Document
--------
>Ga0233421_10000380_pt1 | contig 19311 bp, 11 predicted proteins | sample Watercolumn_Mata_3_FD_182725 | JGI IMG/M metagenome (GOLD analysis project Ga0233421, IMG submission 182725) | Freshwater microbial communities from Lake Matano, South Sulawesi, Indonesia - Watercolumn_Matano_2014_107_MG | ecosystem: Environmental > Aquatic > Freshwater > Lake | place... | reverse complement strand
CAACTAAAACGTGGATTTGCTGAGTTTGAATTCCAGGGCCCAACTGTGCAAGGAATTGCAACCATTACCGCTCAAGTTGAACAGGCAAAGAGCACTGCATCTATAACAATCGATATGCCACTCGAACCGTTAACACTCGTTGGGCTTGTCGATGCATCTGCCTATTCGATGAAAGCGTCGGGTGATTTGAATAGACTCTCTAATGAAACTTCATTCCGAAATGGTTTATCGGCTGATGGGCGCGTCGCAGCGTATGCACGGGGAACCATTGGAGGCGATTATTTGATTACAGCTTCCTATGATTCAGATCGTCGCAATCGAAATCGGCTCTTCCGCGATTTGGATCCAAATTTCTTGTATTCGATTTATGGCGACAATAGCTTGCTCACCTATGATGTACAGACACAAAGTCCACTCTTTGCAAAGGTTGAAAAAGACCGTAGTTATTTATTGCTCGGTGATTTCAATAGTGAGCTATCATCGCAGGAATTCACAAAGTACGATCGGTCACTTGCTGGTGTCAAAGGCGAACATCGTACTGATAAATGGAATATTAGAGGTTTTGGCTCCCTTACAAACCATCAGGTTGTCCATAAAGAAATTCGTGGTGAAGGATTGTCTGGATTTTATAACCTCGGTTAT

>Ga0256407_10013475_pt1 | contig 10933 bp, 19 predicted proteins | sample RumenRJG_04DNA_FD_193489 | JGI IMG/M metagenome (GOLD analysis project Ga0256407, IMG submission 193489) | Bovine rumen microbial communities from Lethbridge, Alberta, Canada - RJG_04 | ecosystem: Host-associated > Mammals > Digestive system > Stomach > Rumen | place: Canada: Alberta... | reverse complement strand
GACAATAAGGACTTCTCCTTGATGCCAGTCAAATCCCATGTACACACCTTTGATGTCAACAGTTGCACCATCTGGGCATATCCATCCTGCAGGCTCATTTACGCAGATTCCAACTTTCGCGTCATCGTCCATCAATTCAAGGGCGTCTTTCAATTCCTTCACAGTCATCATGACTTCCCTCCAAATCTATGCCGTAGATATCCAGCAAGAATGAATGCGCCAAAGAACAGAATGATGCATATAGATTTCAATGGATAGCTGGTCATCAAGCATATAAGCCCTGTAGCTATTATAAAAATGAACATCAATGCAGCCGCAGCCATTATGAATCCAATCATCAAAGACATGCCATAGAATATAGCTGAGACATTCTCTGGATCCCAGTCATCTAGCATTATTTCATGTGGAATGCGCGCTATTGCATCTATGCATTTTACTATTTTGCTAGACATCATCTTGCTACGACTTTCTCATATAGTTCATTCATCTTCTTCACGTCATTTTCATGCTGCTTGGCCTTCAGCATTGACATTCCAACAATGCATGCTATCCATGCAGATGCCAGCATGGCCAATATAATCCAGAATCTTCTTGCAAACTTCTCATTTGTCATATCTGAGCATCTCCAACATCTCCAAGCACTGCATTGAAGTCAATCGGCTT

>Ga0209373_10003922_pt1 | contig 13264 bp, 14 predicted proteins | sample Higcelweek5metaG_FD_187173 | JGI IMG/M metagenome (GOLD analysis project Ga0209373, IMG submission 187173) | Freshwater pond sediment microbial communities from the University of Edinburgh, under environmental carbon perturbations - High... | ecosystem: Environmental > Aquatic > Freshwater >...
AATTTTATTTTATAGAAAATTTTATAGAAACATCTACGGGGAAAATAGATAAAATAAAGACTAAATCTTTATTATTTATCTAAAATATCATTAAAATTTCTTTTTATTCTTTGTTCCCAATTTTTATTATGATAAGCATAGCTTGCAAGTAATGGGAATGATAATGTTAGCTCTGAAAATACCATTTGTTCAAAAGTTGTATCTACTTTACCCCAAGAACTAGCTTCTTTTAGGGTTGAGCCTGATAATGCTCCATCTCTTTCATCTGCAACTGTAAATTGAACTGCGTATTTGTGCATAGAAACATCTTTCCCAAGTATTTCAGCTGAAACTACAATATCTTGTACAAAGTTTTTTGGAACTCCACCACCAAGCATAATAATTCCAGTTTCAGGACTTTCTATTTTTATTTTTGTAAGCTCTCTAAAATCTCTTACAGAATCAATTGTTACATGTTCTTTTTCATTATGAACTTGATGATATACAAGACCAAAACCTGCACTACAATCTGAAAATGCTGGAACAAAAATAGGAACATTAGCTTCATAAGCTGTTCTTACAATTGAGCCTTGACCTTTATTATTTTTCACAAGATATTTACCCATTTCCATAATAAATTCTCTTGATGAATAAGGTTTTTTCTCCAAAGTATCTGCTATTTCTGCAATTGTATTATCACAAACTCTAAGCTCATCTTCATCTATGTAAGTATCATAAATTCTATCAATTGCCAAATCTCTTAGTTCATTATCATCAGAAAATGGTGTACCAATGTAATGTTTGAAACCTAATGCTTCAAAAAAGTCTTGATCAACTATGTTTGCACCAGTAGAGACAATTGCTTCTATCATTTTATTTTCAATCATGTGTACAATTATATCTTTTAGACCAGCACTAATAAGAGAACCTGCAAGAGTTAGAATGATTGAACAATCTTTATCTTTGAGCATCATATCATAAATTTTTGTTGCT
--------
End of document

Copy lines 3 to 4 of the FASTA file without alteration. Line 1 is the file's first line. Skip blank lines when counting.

>Ga0256407_10013475_pt1 | contig 10933 bp, 19 predicted proteins | sample RumenRJG_04DNA_FD_193489 | JGI IMG/M metagenome (GOLD analysis project Ga0256407, IMG submission 193489) | Bovine rumen microbial communities from Lethbridge, Alberta, Canada - RJG_04 | ecosystem: Host-associated > Mammals > Digestive system > Stomach > Rumen | place: Canada: Alberta... | reverse complement strand
GACAATAAGGACTTCTCCTTGATGCCAGTCAAATCCCATGTACACACCTTTGATGTCAACAGTTGCACCATCTGGGCATATCCATCCTGCAGGCTCATTTACGCAGATTCCAACTTTCGCGTCATCGTCCATCAATTCAAGGGCGTCTTTCAATTCCTTCACAGTCATCATGACTTCCCTCCAAATCTATGCCGTAGATATCCAGCAAGAATGAATGCGCCAAAGAACAGAATGATGCATATAGATTTCAATGGATAGCTGGTCATCAAGCATATAAGCCCTGTAGCTATTATAAAAATGAACATCAATGCAGCCGCAGCCATTATGAATCCAATCATCAAAGACATGCCATAGAATATAGCTGAGACATTCTCTGGATCCCAGTCATCTAGCATTATTTCATGTGGAATGCGCGCTATTGCATCTATGCATTTTACTATTTTGCTAGACATCATCTTGCTACGACTTTCTCATATAGTTCATTCATCTTCTTCACGTCATTTTCATGCTGCTTGGCCTTCAGCATTGACATTCCAACAATGCATGCTATCCATGCAGATGCCAGCATGGCCAATATAATCCAGAATCTTCTTGCAAACTTCTCATTTGTCATATCTGAGCATCTCCAACATCTCCAAGCACTGCATTGAAGTCAATCGGCTT